Don’t Get All Sentimental On Me Now.

Surprise semifinalists at Wimbledon are nothing new. After all, back in 2010 both unseeded Petra Kvitova and Tsvetana Pironkova broke through to reach the final four. But this year’s elite quartet is truly a head scratcher to predict in terms of who will reach the finals, since all are deserving in in their own way, yet only one will rise to become a brand new first time Grand Slam champion.

Sentimental favorites often get the bulk of crowd support, especially late in the second week of a major. But how can one not root for all four of these women who find themselves with a massive opportunity before them. Agnieszka Radwanska remains the top seed left and, as last year’s finalist, did enter the event something of an outside favorite. But it’s hard to see Radwanska having a better chance to win her first major especially now that she doesn’t have to deal with that troublesome trio (for Aga especially) of women ranked ahead of her who have dominated the WTA in the last few seasons. In a women’s game full of baseline bashers, her game of guile, spin and thoughtful craft truly deserves to be rewarded with a major title.

Sabine Lisicki has had a career so far full of “what if’s” as she’s notched great results at Wimbledon in the last few years only to fall apart, sometimes emotionally, often physically, during the rest of the year. For someone capable of playing top five tennis as she did in her win over Serena Williams, it’s still remarkable Lisicki has only reached a career high ranking of No. 12. If she does win it all, as she is tipped by many to do, will this spur the German to rise even higher? That is very, very hard to say right now given her past track record. What if, indeed?

If you are looking for the feel good story of the event, look no further than Belgium’s Kirsten Flipkens. A former junior Wimbledon champion, bright things were expected for her. Instead multiple injuries and setbacks, including suffering blood clots last year, forced Flipkens so low in the rankings she couldn’t even play qualifying for Wimbledon in 2012. Add in that the Flemish Tennis Federation cut her funding and Flipkens looked destined for the “What might have been” scrap heap of failed tennis prodigies.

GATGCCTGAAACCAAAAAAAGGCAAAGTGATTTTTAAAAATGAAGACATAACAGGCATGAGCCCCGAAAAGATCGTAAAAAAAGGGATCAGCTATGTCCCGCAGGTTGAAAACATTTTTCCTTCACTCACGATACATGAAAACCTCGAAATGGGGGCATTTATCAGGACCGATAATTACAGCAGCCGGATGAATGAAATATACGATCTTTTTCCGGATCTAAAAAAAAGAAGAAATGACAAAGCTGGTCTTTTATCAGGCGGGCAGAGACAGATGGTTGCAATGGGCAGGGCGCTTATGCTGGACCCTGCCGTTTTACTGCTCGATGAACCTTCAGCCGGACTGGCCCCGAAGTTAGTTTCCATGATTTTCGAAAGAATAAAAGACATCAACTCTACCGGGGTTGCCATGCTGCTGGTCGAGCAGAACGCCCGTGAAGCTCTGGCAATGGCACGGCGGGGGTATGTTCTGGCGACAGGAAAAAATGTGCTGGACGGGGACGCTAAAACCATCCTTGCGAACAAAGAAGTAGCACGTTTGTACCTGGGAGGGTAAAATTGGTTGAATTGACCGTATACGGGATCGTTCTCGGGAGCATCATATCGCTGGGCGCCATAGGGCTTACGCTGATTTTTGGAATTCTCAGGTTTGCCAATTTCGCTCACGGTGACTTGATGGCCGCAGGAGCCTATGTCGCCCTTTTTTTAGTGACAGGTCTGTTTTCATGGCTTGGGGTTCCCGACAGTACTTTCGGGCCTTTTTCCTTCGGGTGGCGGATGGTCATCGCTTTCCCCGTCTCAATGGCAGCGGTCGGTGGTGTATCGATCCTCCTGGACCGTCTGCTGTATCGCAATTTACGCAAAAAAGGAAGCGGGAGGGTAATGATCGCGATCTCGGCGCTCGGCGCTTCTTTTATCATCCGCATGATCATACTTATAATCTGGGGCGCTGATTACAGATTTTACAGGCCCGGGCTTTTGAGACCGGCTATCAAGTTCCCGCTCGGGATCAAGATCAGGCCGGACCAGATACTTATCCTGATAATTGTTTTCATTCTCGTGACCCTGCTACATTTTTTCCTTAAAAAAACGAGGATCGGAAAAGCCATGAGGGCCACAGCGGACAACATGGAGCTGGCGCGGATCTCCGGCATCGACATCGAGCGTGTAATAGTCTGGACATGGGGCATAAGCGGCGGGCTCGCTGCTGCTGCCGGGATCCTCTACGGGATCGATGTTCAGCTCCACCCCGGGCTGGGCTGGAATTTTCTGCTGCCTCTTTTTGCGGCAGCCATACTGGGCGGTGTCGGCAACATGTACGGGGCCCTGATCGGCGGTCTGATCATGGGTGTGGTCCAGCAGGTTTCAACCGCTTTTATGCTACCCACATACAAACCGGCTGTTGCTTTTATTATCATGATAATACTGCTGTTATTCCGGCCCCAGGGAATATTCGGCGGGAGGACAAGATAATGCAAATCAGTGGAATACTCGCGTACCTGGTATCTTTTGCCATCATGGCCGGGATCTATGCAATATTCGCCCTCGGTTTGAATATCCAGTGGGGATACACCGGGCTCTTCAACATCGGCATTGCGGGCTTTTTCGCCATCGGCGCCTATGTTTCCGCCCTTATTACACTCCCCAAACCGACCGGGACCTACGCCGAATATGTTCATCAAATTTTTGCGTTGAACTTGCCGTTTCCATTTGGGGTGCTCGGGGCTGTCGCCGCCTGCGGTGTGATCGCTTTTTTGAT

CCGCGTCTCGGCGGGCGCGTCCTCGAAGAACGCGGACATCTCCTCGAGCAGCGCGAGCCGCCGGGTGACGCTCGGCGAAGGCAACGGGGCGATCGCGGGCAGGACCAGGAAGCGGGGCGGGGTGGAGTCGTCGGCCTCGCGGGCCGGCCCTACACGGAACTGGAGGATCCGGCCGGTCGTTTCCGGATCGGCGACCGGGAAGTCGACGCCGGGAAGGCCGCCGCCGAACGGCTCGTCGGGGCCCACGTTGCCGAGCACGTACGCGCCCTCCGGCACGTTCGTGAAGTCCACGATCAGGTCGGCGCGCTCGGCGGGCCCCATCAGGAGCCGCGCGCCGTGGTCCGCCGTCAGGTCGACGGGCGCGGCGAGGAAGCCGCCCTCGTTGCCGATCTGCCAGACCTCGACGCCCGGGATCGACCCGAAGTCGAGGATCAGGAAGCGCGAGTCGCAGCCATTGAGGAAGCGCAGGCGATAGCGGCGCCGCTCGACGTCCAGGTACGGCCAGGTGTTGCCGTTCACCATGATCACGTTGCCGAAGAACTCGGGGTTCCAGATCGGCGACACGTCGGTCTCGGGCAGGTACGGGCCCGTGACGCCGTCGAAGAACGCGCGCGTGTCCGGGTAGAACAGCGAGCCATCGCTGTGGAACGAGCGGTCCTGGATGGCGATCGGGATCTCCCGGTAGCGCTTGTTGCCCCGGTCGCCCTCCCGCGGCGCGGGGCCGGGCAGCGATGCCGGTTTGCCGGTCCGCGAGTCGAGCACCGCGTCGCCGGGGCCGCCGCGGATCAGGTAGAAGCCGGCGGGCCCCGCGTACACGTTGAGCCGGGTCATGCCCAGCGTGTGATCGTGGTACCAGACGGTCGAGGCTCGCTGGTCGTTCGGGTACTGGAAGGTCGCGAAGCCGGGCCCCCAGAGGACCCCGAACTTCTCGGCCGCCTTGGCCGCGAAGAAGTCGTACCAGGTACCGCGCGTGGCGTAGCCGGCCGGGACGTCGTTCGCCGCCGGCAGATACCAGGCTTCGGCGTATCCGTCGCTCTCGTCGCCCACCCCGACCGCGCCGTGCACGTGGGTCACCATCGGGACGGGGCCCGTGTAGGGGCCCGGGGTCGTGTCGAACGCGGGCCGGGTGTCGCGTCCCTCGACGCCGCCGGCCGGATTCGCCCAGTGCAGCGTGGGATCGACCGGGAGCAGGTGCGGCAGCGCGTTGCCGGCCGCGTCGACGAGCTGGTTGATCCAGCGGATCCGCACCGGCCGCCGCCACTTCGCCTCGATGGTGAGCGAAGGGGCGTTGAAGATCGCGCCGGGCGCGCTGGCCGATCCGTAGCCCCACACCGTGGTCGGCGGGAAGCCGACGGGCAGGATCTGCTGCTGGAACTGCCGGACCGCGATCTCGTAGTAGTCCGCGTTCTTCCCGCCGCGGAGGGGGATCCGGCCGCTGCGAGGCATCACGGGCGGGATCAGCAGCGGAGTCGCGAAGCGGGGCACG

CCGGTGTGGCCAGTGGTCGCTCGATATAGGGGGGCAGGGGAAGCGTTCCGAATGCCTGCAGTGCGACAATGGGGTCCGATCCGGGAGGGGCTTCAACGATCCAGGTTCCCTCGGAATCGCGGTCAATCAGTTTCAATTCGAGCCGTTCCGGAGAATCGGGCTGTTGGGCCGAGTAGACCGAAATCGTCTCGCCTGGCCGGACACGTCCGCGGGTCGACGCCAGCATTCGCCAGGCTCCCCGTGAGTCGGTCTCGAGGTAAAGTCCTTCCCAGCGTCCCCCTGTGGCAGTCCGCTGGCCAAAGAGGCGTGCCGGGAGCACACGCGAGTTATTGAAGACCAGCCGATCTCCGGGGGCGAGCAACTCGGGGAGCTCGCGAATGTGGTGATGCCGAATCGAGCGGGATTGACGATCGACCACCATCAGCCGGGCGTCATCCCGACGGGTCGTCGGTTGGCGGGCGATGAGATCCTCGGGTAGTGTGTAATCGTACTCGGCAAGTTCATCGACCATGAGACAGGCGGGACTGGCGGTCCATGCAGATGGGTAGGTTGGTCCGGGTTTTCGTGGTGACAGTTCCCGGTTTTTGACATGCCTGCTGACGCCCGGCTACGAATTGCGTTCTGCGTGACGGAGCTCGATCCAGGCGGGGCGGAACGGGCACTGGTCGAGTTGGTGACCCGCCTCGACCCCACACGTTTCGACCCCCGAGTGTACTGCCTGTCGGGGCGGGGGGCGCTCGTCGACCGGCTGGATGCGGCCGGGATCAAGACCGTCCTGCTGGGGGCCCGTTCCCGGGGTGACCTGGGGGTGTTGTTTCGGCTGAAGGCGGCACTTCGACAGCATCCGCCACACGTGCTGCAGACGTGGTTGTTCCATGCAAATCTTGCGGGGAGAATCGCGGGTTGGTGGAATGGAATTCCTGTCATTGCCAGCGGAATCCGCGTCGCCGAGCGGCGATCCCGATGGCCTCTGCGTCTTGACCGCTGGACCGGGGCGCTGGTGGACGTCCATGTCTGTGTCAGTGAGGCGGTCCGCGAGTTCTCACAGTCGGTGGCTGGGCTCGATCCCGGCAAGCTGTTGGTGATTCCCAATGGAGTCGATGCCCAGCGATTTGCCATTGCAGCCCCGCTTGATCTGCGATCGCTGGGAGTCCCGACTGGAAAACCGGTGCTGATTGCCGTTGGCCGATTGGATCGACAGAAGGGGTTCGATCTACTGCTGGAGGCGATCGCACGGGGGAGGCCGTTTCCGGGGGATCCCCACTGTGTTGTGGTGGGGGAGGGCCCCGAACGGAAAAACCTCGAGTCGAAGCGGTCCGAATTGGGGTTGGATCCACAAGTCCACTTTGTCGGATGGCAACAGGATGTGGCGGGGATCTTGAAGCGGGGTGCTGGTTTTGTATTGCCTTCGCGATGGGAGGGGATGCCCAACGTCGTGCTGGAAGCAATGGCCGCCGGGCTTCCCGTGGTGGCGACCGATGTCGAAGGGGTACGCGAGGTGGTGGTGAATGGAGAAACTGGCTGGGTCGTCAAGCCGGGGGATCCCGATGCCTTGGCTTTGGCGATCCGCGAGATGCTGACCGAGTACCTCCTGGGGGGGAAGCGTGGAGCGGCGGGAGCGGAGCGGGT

But Flipkens, with her all-court game, continues to flourish in 2013. With nothing to lose and everything to gain, she just might accomplish what her more famous countrywomen Kim Clijsters and Justine Henin failed to do in their illustrious careers.

And if one has to mention Henin, one has to also mention the women she lost to in the semis of Wimbledon back in 2007. Back then, Marion Bartoli’s upset over the No. 1 seed Henin was considered one of the biggest upsets in recent memory. Now six years later, she finds herself carrying veteran status as she attempts to achieve her elusive goal of a first major that has seen her break coaching ties with her father in favor of Wimbledon champion Jana Novotna earlier in the year and now, at least for the fortnight, in favor of another in Amelie Mauresmo.

If all of Bartoli’s experience gives her the edge over the next few days remains to be seen. But it was the Frenchwoman, known for her kooky training methods, who perhaps made the most sense out of a weird Wimbledon after she was asked about her own unexpected run these two weeks without yet dropping a set.

“You know, tennis is kind of a crazy game, and now I am playing Kirsten Flipkens to be in the final of Wimbledon. So it’s also very unexpected, but that’s also the magic of it.”

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